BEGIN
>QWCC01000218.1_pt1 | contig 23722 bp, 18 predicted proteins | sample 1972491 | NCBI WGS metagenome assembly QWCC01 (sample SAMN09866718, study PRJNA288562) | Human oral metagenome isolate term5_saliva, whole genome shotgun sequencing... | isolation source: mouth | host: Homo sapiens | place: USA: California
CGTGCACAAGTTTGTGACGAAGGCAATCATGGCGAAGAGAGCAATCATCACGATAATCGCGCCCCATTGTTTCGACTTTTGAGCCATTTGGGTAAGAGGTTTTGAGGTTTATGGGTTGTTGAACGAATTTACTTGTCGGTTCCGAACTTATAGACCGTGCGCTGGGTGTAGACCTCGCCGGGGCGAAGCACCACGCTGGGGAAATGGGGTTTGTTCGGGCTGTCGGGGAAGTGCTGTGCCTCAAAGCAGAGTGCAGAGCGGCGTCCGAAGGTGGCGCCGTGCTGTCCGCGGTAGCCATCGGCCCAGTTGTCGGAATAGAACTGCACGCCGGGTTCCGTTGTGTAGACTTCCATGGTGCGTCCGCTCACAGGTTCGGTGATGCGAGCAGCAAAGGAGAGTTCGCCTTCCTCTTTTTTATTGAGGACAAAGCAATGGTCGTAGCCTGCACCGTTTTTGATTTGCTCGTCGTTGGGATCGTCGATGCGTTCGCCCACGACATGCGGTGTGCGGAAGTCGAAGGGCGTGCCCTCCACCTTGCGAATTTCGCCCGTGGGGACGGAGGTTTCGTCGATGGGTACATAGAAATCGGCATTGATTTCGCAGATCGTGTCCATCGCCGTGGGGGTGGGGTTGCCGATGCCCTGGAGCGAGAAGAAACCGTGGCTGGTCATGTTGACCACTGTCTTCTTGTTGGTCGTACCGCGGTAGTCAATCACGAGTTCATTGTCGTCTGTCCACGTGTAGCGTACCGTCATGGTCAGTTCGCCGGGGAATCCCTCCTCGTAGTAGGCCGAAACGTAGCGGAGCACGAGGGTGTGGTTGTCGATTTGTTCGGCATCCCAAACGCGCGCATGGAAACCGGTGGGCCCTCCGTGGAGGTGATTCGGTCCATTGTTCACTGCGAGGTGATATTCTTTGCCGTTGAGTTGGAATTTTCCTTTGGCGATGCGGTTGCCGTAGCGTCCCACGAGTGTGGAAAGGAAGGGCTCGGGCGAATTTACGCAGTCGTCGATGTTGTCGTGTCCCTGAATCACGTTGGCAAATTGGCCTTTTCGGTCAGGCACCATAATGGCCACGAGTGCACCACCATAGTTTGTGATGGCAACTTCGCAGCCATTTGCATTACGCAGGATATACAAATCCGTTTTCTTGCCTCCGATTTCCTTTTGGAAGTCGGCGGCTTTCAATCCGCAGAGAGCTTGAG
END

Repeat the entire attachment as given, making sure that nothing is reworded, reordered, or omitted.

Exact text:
>QWCC01000218.1_pt1 | contig 23722 bp, 18 predicted proteins | sample 1972491 | NCBI WGS metagenome assembly QWCC01 (sample SAMN09866718, study PRJNA288562) | Human oral metagenome isolate term5_saliva, whole genome shotgun sequencing... | isolation source: mouth | host: Homo sapiens | place: USA: California
CGTGCACAAGTTTGTGACGAAGGCAATCATGGCGAAGAGAGCAATCATCACGATAATCGCGCCCCATTGTTTCGACTTTTGAGCCATTTGGGTAAGAGGTTTTGAGGTTTATGGGTTGTTGAACGAATTTACTTGTCGGTTCCGAACTTATAGACCGTGCGCTGGGTGTAGACCTCGCCGGGGCGAAGCACCACGCTGGGGAAATGGGGTTTGTTCGGGCTGTCGGGGAAGTGCTGTGCCTCAAAGCAGAGTGCAGAGCGGCGTCCGAAGGTGGCGCCGTGCTGTCCGCGGTAGCCATCGGCCCAGTTGTCGGAATAGAACTGCACGCCGGGTTCCGTTGTGTAGACTTCCATGGTGCGTCCGCTCACAGGTTCGGTGATGCGAGCAGCAAAGGAGAGTTCGCCTTCCTCTTTTTTATTGAGGACAAAGCAATGGTCGTAGCCTGCACCGTTTTTGATTTGCTCGTCGTTGGGATCGTCGATGCGTTCGCCCACGACATGCGGTGTGCGGAAGTCGAAGGGCGTGCCCTCCACCTTGCGAATTTCGCCCGTGGGGACGGAGGTTTCGTCGATGGGTACATAGAAATCGGCATTGATTTCGCAGATCGTGTCCATCGCCGTGGGGGTGGGGTTGCCGATGCCCTGGAGCGAGAAGAAACCGTGGCTGGTCATGTTGACCACTGTCTTCTTGTTGGTCGTACCGCGGTAGTCAATCACGAGTTCATTGTCGTCTGTCCACGTGTAGCGTACCGTCATGGTCAGTTCGCCGGGGAATCCCTCCTCGTAGTAGGCCGAAACGTAGCGGAGCACGAGGGTGTGGTTGTCGATTTGTTCGGCATCCCAAACGCGCGCATGGAAACCGGTGGGCCCTCCGTGGAGGTGATTCGGTCCATTGTTCACTGCGAGGTGATATTCTTTGCCGTTGAGTTGGAATTTTCCTTTGGCGATGCGGTTGCCGTAGCGTCCCACGAGTGTGGAAAGGAAGGGCTCGGGCGAATTTACGCAGTCGTCGATGTTGTCGTGTCCCTGAATCACGTTGGCAAATTGGCCTTTTCGGTCAGGCACCATAATGGCCACGAGTGCACCACCATAGTTTGTGATGGCAACTTCGCAGCCATTTGCATTACGCAGGATATACAAATCCGTTTTCTTGCCTCCGATTTCCTTTTGGAAGTCGGCGGCTTTCAATCCGCAGAGAGCTTGAG